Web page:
Concrete suspected in water problems

Main break may be caused by faulty material, city says

55,000 in metro area affected

City suspects faulty concrete in main break

January 19, 2004|By Lynn Anderson | Lynn Anderson,SUN STAFF

Baltimore Public Works officials - who spent yesterday slogging through a flooded park after a water-main break temporarily cut service to 55,000 customers in the city and Baltimore and Anne Arundel counties - said the cause of the break may be faulty materials.

The 54-inch-wide water main was constructed with pre-stressed concrete, a building material with a spotty performance record, officials said. Although the material has been improved in recent years, earlier batches have proven defective in some cases.

The water main, which is owned by the city but also serves surrounding counties, burst about 8:30 p.m. Saturday. It was made in the mid-1970s, before improvements had been made, said Jay Sakai, chief of the city's water and wastewater division.

"There was a break in this same water main about four or five years ago," he said, adding that the cause of the earlier break could also have been poor construction materials.

Defective pre-stressed concrete may have also been responsible for a break in a 72-inch water main under the Patapsco River in 2002. It cost $2.5 million to fix the water main.

Public Works officials said it was too early to determine the exact cause of Saturday's water-main break, which caused thousands of residents in two counties and sections of the city to lose water service for about four hours late Saturday. The water was back on, although not at full pressure, by about 1 a.m. yesterday, officials said.

"It could be structural, it could be age," said George L. Winfield, director of the city's Public Works Department, referring to the most recent water-main break. "We're not sure."

At the scene of the break yesterday - Willow Grove Park in Lansdowne in Baltimore County - pieces of concrete pipe littered water-soaked sod. A crater the size of a swimming pool and filled with brown water was the location of the break, Winfield said. Along the edge of the crater, two pumps removed water. A backhoe was stationed nearby for use once the water had been removed.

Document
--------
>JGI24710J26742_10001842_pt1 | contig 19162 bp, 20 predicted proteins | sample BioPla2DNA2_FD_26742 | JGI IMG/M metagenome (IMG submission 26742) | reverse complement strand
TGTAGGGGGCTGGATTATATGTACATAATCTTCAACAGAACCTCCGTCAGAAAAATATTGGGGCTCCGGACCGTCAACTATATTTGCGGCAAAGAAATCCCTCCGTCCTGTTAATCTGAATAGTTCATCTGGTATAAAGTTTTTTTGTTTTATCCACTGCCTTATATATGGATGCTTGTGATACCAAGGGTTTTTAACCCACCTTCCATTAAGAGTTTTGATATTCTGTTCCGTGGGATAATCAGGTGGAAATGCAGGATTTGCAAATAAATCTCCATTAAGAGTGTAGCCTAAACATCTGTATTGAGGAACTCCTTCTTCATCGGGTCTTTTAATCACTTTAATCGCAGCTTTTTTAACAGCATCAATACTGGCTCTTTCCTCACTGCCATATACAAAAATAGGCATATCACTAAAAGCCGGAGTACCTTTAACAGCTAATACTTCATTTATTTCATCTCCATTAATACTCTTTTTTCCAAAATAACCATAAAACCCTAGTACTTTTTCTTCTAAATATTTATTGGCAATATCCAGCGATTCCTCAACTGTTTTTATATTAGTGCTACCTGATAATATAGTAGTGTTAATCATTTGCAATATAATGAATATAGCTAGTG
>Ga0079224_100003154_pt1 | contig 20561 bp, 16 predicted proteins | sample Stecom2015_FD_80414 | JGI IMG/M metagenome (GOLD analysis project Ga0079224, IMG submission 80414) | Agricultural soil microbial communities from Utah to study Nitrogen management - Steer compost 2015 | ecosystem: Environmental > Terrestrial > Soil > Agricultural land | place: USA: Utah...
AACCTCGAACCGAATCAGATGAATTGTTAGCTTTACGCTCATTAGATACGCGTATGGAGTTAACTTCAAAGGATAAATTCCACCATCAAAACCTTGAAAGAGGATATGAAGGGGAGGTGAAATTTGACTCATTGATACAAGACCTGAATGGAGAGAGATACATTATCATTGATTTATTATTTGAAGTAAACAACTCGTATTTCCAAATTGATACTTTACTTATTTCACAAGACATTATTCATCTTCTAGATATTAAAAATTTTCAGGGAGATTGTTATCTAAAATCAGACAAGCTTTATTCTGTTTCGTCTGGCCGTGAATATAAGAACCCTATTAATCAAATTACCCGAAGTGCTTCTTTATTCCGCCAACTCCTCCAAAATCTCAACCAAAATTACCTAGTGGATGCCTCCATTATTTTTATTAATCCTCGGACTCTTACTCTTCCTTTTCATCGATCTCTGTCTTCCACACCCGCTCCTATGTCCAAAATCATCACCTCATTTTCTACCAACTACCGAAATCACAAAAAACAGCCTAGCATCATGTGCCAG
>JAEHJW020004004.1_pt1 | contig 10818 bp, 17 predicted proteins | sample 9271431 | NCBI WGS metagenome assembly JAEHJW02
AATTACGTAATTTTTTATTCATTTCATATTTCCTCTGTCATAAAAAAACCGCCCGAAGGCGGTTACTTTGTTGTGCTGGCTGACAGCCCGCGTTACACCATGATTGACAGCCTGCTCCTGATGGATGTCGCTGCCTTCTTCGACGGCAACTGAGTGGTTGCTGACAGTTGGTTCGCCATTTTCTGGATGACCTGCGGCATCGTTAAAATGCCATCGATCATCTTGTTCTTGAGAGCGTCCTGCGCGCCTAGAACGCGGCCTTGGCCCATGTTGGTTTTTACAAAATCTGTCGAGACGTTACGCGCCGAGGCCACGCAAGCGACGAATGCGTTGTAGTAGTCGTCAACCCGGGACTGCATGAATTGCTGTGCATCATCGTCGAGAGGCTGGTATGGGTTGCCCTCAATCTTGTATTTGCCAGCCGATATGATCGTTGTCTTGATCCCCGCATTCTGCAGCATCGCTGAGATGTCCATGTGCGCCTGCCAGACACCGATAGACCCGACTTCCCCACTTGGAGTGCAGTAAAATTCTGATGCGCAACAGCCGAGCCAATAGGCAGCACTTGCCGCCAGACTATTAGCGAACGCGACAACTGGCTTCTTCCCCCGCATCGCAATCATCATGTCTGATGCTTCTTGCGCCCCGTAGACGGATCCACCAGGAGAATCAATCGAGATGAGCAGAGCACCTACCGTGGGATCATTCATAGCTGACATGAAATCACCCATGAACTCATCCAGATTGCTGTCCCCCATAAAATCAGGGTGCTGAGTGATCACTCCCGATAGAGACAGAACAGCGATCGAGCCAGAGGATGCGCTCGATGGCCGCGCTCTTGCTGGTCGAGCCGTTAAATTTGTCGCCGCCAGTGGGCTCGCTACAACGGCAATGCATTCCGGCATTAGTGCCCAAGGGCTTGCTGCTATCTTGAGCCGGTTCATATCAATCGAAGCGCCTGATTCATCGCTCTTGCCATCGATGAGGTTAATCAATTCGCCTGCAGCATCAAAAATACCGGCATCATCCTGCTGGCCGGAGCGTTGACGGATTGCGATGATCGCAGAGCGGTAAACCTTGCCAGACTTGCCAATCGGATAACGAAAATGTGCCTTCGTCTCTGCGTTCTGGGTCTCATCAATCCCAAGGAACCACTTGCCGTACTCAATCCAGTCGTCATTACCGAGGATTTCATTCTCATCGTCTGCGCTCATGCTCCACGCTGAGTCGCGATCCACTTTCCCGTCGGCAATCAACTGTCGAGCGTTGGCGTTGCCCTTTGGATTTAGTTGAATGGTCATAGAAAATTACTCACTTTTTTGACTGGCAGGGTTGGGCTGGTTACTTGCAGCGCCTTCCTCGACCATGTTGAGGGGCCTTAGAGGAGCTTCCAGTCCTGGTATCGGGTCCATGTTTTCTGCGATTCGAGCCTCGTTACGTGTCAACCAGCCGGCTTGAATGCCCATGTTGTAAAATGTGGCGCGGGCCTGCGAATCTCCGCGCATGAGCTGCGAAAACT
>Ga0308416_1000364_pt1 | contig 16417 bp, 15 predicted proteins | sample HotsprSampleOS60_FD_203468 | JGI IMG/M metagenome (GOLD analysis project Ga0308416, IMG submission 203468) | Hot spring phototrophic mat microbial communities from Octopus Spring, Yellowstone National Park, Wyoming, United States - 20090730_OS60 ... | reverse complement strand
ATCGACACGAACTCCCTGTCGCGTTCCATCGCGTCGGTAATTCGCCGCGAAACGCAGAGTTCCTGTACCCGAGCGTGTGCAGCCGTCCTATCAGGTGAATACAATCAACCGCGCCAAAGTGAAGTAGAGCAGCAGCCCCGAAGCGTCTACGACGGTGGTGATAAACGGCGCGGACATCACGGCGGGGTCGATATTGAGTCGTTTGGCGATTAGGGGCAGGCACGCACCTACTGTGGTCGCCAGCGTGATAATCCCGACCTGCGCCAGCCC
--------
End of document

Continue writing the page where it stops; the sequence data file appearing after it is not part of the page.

Winfield said it could take two days to fix the water main, which is buried under about 5 feet of earth. He said that a section of the pipe will be sent to a lab for testing to help pinpoint the cause of the break. A new section of pipe will be ordered from a supplier.

In the meantime, three other water mains will be used to feed water to affected areas, officials said. An extra pumping station is also being used to help move water through the system.

Officials said they noticed a drop in the water level in the Lake Ashburton filtration plant's reservoir about the same time that residents started to call complaining about a loss of water service. Still, it wasn't until a homeowner near the park called to report the appearance of a large water-filled crater that officials knew definitely where to look for the break.

As of yesterday afternoon, there were 16 other water-main breaks throughout the Baltimore service area, said Kurt Kocher, a spokesman for the Department of Public Works. He said most of those breaks, including in the 4800 block of Hazelwood Ave., were minor.

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